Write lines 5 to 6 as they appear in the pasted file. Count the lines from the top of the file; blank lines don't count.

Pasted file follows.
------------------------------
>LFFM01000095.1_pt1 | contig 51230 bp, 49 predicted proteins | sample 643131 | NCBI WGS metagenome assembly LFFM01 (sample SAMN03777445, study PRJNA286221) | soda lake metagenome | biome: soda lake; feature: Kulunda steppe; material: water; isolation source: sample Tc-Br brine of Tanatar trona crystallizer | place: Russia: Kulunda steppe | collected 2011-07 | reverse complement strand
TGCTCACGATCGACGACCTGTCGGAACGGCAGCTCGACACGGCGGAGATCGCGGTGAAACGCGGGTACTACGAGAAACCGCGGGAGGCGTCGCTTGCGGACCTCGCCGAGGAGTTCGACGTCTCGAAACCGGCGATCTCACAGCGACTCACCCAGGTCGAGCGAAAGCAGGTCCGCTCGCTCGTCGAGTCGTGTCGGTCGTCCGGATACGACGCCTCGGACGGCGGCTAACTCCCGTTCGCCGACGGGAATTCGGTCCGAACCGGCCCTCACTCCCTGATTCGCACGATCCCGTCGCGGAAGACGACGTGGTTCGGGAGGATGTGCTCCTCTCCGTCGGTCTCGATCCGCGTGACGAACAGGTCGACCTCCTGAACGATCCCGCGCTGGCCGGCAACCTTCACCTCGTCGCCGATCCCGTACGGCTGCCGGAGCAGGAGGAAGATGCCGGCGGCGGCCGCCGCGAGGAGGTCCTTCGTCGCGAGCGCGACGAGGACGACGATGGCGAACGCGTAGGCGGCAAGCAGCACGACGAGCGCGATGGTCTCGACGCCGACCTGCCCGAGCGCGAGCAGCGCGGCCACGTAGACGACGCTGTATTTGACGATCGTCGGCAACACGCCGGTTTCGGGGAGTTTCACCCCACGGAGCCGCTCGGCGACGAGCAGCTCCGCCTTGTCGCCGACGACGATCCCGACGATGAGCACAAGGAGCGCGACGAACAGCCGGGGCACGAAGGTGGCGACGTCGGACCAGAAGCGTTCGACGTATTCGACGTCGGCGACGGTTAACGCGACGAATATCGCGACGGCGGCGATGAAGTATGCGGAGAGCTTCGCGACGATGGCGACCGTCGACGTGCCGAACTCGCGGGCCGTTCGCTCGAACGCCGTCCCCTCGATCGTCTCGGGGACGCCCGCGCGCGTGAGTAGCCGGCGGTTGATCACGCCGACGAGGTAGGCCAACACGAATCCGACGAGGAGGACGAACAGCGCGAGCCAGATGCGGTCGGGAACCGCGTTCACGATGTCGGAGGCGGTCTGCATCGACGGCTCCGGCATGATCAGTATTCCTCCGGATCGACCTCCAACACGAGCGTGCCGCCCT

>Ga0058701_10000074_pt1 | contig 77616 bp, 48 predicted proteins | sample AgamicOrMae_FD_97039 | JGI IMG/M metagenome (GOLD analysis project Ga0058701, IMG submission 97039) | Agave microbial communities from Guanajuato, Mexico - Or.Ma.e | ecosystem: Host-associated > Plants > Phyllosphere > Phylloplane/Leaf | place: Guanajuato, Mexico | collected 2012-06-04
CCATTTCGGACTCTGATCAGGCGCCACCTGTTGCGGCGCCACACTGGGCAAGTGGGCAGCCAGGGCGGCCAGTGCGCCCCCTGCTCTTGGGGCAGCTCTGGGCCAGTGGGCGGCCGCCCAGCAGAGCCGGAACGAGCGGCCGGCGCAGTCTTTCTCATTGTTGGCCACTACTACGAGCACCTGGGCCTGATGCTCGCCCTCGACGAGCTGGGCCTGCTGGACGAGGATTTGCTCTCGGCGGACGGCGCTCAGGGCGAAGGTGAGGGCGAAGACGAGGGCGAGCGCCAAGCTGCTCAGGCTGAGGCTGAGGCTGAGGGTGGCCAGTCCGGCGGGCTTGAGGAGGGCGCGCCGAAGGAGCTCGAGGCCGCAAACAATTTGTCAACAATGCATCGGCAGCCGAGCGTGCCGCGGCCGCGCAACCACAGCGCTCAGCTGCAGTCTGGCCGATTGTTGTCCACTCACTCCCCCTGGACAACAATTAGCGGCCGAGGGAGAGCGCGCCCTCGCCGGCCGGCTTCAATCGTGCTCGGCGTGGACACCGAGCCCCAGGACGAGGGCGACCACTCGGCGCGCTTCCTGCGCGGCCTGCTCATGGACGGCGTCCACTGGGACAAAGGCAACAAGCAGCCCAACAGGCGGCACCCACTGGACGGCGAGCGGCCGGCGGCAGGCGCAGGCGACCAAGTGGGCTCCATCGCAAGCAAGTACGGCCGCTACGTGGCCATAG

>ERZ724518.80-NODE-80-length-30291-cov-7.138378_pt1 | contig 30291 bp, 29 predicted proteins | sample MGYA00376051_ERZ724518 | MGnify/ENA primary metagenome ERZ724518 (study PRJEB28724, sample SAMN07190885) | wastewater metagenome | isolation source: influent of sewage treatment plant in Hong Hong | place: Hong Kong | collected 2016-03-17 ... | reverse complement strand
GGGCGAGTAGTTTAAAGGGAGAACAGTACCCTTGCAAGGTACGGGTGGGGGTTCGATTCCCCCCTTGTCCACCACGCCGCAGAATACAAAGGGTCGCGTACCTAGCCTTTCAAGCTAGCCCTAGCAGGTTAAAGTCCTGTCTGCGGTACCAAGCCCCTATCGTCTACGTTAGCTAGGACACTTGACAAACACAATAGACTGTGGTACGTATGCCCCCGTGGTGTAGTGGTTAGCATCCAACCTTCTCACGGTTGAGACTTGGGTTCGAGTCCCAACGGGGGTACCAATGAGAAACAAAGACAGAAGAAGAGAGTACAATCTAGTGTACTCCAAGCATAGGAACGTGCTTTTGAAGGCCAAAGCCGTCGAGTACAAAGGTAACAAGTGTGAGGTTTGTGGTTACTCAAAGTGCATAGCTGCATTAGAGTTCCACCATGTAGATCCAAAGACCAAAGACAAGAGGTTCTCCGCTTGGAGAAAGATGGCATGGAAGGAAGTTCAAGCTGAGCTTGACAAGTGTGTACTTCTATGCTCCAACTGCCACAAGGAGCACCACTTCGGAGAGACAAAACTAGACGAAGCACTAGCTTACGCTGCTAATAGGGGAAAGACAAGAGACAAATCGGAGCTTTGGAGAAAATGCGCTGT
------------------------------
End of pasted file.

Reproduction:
>ERZ724518.80-NODE-80-length-30291-cov-7.138378_pt1 | contig 30291 bp, 29 predicted proteins | sample MGYA00376051_ERZ724518 | MGnify/ENA primary metagenome ERZ724518 (study PRJEB28724, sample SAMN07190885) | wastewater metagenome | isolation source: influent of sewage treatment plant in Hong Hong | place: Hong Kong | collected 2016-03-17 ... | reverse complement strand
GGGCGAGTAGTTTAAAGGGAGAACAGTACCCTTGCAAGGTACGGGTGGGGGTTCGATTCCCCCCTTGTCCACCACGCCGCAGAATACAAAGGGTCGCGTACCTAGCCTTTCAAGCTAGCCCTAGCAGGTTAAAGTCCTGTCTGCGGTACCAAGCCCCTATCGTCTACGTTAGCTAGGACACTTGACAAACACAATAGACTGTGGTACGTATGCCCCCGTGGTGTAGTGGTTAGCATCCAACCTTCTCACGGTTGAGACTTGGGTTCGAGTCCCAACGGGGGTACCAATGAGAAACAAAGACAGAAGAAGAGAGTACAATCTAGTGTACTCCAAGCATAGGAACGTGCTTTTGAAGGCCAAAGCCGTCGAGTACAAAGGTAACAAGTGTGAGGTTTGTGGTTACTCAAAGTGCATAGCTGCATTAGAGTTCCACCATGTAGATCCAAAGACCAAAGACAAGAGGTTCTCCGCTTGGAGAAAGATGGCATGGAAGGAAGTTCAAGCTGAGCTTGACAAGTGTGTACTTCTATGCTCCAACTGCCACAAGGAGCACCACTTCGGAGAGACAAAACTAGACGAAGCACTAGCTTACGCTGCTAATAGGGGAAAGACAAGAGACAAATCGGAGCTTTGGAGAAAATGCGCTGT